The Economist explains: How doctor-assisted dying works

Courtesy of The Economist | 07.29.2015 | By N.L.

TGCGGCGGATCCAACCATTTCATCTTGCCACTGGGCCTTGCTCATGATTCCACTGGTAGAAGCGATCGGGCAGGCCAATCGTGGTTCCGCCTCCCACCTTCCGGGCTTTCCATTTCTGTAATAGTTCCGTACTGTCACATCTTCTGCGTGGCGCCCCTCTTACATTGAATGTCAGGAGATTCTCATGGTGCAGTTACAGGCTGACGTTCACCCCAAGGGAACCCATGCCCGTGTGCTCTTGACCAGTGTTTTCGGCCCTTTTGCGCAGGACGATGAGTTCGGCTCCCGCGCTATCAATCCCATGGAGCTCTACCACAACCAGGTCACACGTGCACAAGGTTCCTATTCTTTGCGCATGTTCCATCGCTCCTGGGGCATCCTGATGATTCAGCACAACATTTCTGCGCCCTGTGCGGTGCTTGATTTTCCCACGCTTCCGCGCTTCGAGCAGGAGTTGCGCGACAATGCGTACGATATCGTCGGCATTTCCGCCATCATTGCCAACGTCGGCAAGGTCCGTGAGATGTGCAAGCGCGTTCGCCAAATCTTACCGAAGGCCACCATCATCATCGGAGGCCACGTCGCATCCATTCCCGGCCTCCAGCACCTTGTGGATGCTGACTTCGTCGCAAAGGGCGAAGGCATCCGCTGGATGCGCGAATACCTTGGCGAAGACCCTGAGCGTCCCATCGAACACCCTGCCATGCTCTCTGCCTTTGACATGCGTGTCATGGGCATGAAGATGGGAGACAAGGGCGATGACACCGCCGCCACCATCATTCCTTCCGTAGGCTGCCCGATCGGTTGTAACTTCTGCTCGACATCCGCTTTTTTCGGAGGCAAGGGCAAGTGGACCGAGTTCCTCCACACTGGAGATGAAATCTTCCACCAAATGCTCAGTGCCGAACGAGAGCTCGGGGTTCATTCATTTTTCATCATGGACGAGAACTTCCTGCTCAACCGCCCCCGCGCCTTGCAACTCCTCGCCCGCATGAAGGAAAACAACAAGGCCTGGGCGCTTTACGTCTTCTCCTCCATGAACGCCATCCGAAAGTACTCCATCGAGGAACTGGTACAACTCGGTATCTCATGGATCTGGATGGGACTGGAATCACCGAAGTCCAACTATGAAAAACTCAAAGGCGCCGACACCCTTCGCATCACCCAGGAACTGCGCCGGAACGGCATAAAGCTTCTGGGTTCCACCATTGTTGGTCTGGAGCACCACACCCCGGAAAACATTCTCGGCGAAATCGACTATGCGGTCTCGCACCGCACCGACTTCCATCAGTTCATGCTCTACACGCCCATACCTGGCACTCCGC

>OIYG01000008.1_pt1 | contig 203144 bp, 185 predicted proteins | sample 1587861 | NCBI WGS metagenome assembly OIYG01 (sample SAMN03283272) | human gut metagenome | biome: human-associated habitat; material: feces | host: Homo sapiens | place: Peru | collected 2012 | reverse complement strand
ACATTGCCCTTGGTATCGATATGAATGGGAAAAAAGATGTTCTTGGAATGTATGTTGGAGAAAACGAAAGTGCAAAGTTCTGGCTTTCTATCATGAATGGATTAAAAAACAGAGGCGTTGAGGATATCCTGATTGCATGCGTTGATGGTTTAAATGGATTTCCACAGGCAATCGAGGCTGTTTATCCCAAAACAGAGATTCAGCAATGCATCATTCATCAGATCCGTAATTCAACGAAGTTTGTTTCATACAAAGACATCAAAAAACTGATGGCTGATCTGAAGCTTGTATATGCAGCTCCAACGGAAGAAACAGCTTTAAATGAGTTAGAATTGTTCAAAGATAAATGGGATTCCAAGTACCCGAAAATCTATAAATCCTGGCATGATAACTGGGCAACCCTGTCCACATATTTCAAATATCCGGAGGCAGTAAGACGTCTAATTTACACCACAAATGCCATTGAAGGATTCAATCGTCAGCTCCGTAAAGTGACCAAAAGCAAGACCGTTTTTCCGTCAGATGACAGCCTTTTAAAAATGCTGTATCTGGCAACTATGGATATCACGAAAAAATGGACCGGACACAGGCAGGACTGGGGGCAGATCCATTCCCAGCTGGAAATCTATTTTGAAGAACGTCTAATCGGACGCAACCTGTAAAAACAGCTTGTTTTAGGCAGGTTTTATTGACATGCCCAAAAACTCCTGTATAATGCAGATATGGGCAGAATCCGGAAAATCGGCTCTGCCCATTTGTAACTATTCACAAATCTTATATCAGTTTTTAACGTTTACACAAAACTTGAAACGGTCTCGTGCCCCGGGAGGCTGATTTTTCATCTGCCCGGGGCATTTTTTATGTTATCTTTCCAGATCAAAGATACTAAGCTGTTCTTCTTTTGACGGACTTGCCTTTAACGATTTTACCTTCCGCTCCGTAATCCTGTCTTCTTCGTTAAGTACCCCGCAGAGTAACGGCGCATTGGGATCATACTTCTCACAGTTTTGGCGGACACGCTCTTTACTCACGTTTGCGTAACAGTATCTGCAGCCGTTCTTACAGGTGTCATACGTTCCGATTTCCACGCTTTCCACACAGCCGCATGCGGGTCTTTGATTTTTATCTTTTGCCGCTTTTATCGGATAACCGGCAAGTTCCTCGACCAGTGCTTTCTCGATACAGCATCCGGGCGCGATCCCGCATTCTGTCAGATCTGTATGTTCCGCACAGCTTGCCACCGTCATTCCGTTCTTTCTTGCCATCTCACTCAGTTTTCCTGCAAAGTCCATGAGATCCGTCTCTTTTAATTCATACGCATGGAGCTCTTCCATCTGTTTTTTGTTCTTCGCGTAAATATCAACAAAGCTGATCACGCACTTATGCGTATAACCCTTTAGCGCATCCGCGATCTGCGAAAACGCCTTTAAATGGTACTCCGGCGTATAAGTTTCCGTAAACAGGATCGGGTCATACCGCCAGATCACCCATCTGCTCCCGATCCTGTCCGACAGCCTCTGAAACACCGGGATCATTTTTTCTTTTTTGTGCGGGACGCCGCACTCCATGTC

THOSE who are terminally ill have long sought help to end their lives from friends or doctors. When a doctor is involved, it is called physician- or doctor-assisted suicide. This is legal only in a few places: Belgium, the Netherlands and Switzerland have laws governing the practice, as do five American states. (Attempts to allow it in New Mexico remain stuck in legal limbo for now.) Belgium and the Netherlands also allow voluntary euthanasia, where the doctor administers the fatal medicine at the patient’s request, rather than leaving the patient to take it. Doctor-assisted dying is an umbrella term for both. (Physician-assisted dying and medically assisted dying are also used.) In California, a bill approving doctor-assisted suicide passed the senate earlier this month. If it is approved by the state assembly and signed by the governor before September 11th, a form of doctor-assisted dying will become legal in one of the most populous states, home to 40m people. Continue Reading

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